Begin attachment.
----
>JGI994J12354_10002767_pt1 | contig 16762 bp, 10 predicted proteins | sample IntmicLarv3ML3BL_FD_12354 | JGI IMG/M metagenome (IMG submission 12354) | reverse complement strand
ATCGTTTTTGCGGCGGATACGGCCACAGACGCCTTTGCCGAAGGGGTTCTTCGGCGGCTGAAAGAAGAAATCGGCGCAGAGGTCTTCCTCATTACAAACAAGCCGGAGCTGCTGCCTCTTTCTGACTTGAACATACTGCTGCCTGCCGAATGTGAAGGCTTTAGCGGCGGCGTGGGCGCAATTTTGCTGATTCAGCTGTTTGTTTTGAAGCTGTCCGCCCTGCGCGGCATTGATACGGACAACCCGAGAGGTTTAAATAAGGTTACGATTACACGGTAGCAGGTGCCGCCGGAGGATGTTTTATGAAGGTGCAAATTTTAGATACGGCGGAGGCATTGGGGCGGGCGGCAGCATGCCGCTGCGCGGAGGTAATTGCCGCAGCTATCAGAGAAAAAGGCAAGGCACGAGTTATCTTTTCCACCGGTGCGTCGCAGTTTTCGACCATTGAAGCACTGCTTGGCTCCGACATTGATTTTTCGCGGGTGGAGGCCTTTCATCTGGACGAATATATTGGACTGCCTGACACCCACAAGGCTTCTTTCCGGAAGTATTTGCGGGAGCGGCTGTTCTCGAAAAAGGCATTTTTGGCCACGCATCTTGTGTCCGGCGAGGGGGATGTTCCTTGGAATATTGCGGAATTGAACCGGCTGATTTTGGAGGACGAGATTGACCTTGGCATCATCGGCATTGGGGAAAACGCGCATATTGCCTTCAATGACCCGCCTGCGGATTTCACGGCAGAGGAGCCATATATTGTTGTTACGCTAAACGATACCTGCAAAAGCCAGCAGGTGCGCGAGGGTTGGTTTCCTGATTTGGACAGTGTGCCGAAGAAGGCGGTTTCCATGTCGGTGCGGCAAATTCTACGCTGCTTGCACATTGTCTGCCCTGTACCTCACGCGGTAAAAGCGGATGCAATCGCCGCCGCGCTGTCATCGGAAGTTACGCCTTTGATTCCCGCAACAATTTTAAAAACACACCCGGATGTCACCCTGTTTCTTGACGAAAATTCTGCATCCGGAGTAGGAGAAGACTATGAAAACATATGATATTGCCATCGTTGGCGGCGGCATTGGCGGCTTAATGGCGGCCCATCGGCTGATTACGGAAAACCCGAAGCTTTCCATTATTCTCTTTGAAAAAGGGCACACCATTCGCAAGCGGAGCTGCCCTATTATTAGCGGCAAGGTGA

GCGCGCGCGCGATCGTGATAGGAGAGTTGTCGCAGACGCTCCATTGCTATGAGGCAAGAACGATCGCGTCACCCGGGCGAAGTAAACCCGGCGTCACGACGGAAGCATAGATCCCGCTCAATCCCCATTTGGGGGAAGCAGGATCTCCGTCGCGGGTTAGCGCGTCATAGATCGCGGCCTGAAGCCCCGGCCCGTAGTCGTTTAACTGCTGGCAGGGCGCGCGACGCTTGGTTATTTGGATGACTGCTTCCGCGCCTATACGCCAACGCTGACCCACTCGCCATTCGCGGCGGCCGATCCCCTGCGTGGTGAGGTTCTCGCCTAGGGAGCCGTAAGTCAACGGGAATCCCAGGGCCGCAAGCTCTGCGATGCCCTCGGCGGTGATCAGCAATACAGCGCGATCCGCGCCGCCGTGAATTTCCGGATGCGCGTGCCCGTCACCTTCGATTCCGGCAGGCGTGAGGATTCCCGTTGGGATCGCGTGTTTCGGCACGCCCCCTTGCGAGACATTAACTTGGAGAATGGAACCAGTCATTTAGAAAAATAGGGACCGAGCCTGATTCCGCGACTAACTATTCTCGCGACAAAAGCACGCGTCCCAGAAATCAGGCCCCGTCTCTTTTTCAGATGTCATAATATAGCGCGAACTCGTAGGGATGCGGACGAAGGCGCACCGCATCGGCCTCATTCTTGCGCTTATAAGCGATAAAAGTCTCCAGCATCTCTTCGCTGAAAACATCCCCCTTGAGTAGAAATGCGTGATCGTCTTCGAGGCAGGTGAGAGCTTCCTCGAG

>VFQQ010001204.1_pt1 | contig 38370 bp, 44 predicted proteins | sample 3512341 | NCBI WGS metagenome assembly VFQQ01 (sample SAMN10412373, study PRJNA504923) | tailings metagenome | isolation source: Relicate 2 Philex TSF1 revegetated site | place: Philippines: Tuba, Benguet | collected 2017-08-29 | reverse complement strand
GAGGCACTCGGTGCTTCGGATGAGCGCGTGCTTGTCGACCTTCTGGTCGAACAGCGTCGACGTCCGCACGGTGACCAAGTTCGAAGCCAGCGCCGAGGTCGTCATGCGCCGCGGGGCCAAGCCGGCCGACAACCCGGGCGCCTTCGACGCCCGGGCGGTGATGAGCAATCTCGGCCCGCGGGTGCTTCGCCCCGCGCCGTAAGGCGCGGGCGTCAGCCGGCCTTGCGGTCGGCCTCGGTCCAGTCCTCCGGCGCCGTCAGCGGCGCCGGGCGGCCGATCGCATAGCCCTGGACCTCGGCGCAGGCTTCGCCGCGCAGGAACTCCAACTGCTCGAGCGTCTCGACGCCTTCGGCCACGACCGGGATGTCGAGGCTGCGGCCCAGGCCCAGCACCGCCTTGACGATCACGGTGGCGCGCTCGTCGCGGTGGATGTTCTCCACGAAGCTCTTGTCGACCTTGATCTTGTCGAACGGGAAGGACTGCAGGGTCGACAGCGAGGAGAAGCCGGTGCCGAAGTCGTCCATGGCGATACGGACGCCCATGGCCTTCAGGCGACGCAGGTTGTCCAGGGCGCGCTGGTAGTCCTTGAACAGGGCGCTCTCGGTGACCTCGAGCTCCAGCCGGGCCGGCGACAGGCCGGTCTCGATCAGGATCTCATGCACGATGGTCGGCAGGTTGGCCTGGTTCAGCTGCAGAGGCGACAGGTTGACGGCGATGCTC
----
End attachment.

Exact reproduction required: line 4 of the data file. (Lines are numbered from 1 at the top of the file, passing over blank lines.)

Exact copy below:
>VFQQ010001204.1_pt1 | contig 38370 bp, 44 predicted proteins | sample 3512341 | NCBI WGS metagenome assembly VFQQ01 (sample SAMN10412373, study PRJNA504923) | tailings metagenome | isolation source: Relicate 2 Philex TSF1 revegetated site | place: Philippines: Tuba, Benguet | collected 2017-08-29 | reverse complement strand